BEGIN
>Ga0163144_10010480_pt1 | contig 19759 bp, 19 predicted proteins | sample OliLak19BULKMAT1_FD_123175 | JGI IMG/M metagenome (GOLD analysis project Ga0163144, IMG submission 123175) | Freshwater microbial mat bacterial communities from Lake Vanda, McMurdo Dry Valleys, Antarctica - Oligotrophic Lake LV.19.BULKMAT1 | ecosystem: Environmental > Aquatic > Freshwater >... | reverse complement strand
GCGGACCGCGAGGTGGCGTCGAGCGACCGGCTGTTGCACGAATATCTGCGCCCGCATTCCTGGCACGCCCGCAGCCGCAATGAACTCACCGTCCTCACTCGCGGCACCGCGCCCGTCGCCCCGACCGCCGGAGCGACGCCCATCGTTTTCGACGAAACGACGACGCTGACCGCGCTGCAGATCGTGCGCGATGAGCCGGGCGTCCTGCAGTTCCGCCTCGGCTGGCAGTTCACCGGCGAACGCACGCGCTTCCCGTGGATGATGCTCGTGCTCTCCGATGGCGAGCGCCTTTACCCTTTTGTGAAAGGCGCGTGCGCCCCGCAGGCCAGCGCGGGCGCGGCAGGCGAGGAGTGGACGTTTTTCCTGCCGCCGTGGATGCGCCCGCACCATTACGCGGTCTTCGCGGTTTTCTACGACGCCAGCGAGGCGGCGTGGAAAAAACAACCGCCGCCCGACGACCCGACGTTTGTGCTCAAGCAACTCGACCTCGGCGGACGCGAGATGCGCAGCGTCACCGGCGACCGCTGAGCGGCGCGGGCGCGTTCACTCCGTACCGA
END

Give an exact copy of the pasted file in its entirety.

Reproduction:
>Ga0163144_10010480_pt1 | contig 19759 bp, 19 predicted proteins | sample OliLak19BULKMAT1_FD_123175 | JGI IMG/M metagenome (GOLD analysis project Ga0163144, IMG submission 123175) | Freshwater microbial mat bacterial communities from Lake Vanda, McMurdo Dry Valleys, Antarctica - Oligotrophic Lake LV.19.BULKMAT1 | ecosystem: Environmental > Aquatic > Freshwater >... | reverse complement strand
GCGGACCGCGAGGTGGCGTCGAGCGACCGGCTGTTGCACGAATATCTGCGCCCGCATTCCTGGCACGCCCGCAGCCGCAATGAACTCACCGTCCTCACTCGCGGCACCGCGCCCGTCGCCCCGACCGCCGGAGCGACGCCCATCGTTTTCGACGAAACGACGACGCTGACCGCGCTGCAGATCGTGCGCGATGAGCCGGGCGTCCTGCAGTTCCGCCTCGGCTGGCAGTTCACCGGCGAACGCACGCGCTTCCCGTGGATGATGCTCGTGCTCTCCGATGGCGAGCGCCTTTACCCTTTTGTGAAAGGCGCGTGCGCCCCGCAGGCCAGCGCGGGCGCGGCAGGCGAGGAGTGGACGTTTTTCCTGCCGCCGTGGATGCGCCCGCACCATTACGCGGTCTTCGCGGTTTTCTACGACGCCAGCGAGGCGGCGTGGAAAAAACAACCGCCGCCCGACGACCCGACGTTTGTGCTCAAGCAACTCGACCTCGGCGGACGCGAGATGCGCAGCGTCACCGGCGACCGCTGAGCGGCGCGGGCGCGTTCACTCCGTACCGA